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Let Go of the Fire

During March 2015, Lama Zopa Rinpoche taught at Sujata, India, the site where Buddha practiced austerities for six years before later attaining enlightenment at the site of the Mahabodhi Temple in Bodhgaya. Ven. Roger Kusang shared some brief quotes from the teaching:


“First, you don’t harm others, that’s the basis. Then as much as you can, benefit others. 


“As long as you hold onto the fire, the pain will not stop. So as long as you hold on to the ’I,’ the suffering will not stop.”


Lama Zopa Rinpoche is the spiritual director of the Foundation for the Preservation of Mahayana Tradition (FPMT), a Tibetan Buddhist organization dedicated to the transmission of the Mahayana Buddhist tradition and values worldwide through teaching, meditation and community service.


http://fpmt.org/lama-zopa-rinpoche-news/let-go-of-the-fire/
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Bringing Dharma into the Corporate World: Rasmus Hougaard Talks about the Potential Project

Rasmus Hougaard is the founder and managing director of the Potential Project, an international program based in Copenhagen, Denmark, that works with corporations and organizations to equip their leaders and employees with methods to be more more kind, clear-minded, focused and efficient. Mandala managing editor Laura Miller talked with Rasmus in February 2015, during a visit to Maitripa College in Portland, Oregon, US. 


“I think there are two things that should always be there in mindfulness: one is the ethical component and the other one is the compassionate component,” Rasmus said. “Without those two, I think you have lost the essence of mindfulness. Our presentation of mindfulness is coming from Buddhism. You can’t take away from that, and you can’t disregard all of the masters of the past that have said that mindfulness, ethics and compassion go hand-in-hand. You can’t have real mindfulness without having compassion. So it is a big part of our program, although not obviously. We don’t tell our clients, ‘We teach compassion in our ethical program,’ because they would never engage with us. We tell them instead that we are coming with a mindfulness program that will make their employees more effective, more calm, more kind, and then we introduce ideas of compassion once we’re in the door.”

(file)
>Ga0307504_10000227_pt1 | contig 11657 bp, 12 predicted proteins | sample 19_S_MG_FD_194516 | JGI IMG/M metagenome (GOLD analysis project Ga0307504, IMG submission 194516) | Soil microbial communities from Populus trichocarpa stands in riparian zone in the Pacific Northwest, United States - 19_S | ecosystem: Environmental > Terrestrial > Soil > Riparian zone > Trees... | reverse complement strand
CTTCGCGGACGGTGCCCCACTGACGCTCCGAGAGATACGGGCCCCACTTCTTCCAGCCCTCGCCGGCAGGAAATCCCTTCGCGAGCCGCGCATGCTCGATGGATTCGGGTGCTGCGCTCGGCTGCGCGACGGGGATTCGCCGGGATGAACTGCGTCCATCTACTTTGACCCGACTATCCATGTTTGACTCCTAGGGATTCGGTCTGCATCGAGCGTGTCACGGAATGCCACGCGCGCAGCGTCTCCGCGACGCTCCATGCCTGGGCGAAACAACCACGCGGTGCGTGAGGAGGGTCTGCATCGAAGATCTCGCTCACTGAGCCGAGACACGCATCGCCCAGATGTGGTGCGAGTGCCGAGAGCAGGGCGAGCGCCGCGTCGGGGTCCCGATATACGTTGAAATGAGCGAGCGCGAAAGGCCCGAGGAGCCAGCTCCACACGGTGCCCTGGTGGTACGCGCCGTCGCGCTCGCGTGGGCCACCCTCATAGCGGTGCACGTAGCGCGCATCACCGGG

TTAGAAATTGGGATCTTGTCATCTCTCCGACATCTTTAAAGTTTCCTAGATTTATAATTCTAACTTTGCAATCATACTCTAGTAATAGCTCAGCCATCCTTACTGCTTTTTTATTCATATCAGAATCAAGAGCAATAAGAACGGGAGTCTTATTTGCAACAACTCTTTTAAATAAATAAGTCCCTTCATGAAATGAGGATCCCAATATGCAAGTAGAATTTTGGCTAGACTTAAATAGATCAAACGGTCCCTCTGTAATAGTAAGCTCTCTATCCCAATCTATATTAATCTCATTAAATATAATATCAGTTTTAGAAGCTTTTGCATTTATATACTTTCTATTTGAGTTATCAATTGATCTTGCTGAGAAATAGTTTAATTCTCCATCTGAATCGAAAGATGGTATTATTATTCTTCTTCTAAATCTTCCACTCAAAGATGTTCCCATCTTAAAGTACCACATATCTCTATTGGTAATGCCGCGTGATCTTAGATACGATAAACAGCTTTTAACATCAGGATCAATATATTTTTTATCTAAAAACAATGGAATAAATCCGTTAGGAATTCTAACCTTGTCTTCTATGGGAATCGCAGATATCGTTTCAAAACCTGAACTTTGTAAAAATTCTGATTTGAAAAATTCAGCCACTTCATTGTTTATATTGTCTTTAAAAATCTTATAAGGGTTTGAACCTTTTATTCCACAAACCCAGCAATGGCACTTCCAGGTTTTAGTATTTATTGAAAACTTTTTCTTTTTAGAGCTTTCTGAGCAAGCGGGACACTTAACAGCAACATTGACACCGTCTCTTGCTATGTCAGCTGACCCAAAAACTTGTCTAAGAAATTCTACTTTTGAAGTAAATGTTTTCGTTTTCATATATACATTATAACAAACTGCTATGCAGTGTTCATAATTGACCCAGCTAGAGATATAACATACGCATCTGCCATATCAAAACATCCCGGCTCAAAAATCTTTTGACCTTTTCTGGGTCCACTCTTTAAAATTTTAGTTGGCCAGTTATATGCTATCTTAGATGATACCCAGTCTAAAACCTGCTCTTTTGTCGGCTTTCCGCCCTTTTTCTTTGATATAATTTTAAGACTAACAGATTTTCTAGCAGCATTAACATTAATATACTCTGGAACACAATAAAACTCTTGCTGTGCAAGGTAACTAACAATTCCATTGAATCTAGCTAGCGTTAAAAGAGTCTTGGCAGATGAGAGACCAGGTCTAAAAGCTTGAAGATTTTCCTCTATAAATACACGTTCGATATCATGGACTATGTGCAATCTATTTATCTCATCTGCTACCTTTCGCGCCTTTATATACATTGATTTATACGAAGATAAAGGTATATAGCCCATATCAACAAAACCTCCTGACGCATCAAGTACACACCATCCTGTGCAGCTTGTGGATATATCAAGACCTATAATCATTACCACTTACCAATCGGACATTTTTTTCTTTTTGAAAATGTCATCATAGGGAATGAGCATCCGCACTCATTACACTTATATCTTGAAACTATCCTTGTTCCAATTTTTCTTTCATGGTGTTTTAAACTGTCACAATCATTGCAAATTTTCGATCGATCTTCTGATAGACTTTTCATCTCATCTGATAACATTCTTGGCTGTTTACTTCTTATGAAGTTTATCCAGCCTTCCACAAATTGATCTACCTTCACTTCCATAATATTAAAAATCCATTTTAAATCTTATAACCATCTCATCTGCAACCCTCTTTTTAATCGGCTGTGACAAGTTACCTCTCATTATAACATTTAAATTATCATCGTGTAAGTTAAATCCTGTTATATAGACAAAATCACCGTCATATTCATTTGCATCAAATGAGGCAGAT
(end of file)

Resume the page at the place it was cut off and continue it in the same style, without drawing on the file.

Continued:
Read the complete interview as part of Mandala‘s March online feature. 


In case you missed last month’s online feature, “Memorization: Beneficial Exercise for the Mind,” you can read it now. You can also still take a look at January’s online feature: “Jeffrey Hopkins’ Transmission of Honesty.”


If you like Mandala’s online features, consider becoming a Friend of FPMT, which supports our work as well as the education programs of FPMT.


http://fpmt.org/mandala-today/bringing-dharma-into-the-corporate-world-rasmus-hougaard-talks-about-the-potential-project/
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Plan to Practice Never Seems to Happen

A student of Lama Zopa Rinpoche wrote: “The reason I’m writing is that I feel that I do not progress, I feel blocked, seemingly blocked by myself. I have clear moments where I have the motivation and plans for practicing, but always I seem to step back. Never progressing.”


My dear student,


What you explained in your letter is the same as myself – I plan to practice, but then it doesn’t happen.


All the problem is because of not having meditated well on impermanence and death. You should read Heart Spoon by Pabongka Rinpoche and other things on impermanence and death.


Think: “Today children died in their mother’s womb, even after the consciousness took place on the fertilized egg; other children died just after being born. Many young, middle-aged and old people also died. Not only those with cancer died. Many people are dying every day from car accidents, from heart attacks. People suddenly die in so many ways. Therefore, I could be dead at any time. Any year, any month, any week, even today, I could die. After death there are only two ways: rebirth in the lower realms or in the higher realms. There’s no third option.”


Like a waterfall or like waves on the ocean, negative karmas come one after another. It is difficult to practice pure Dharma, to create pure virtue. Many times things are done thinking they’re virtue, but they don’t become Dharma, even some [outwardly looking] Dharma practice.


Also, we don’t practice compassion; we don’t practice patience. Anger and heresy arise and destroy merit depending on who you get angry with. If a non-bodhisattva gets angry with a bodhisattva, they destroy 1,000 eons of merits from making offerings to Buddha and so forth for each second they get angry. If you get angry with a buddha – wow, wow, wow! It must be hundreds of thousands or millions of eons of merit that get destroyed. And then there is the guru, the most powerful object, more powerful than numberless buddhas. Giving rise to heresy or anger with the guru for even one second destroys so many eons of merit in that one second. Even Buddhists don’t pay attention to these practices of patience and compassion.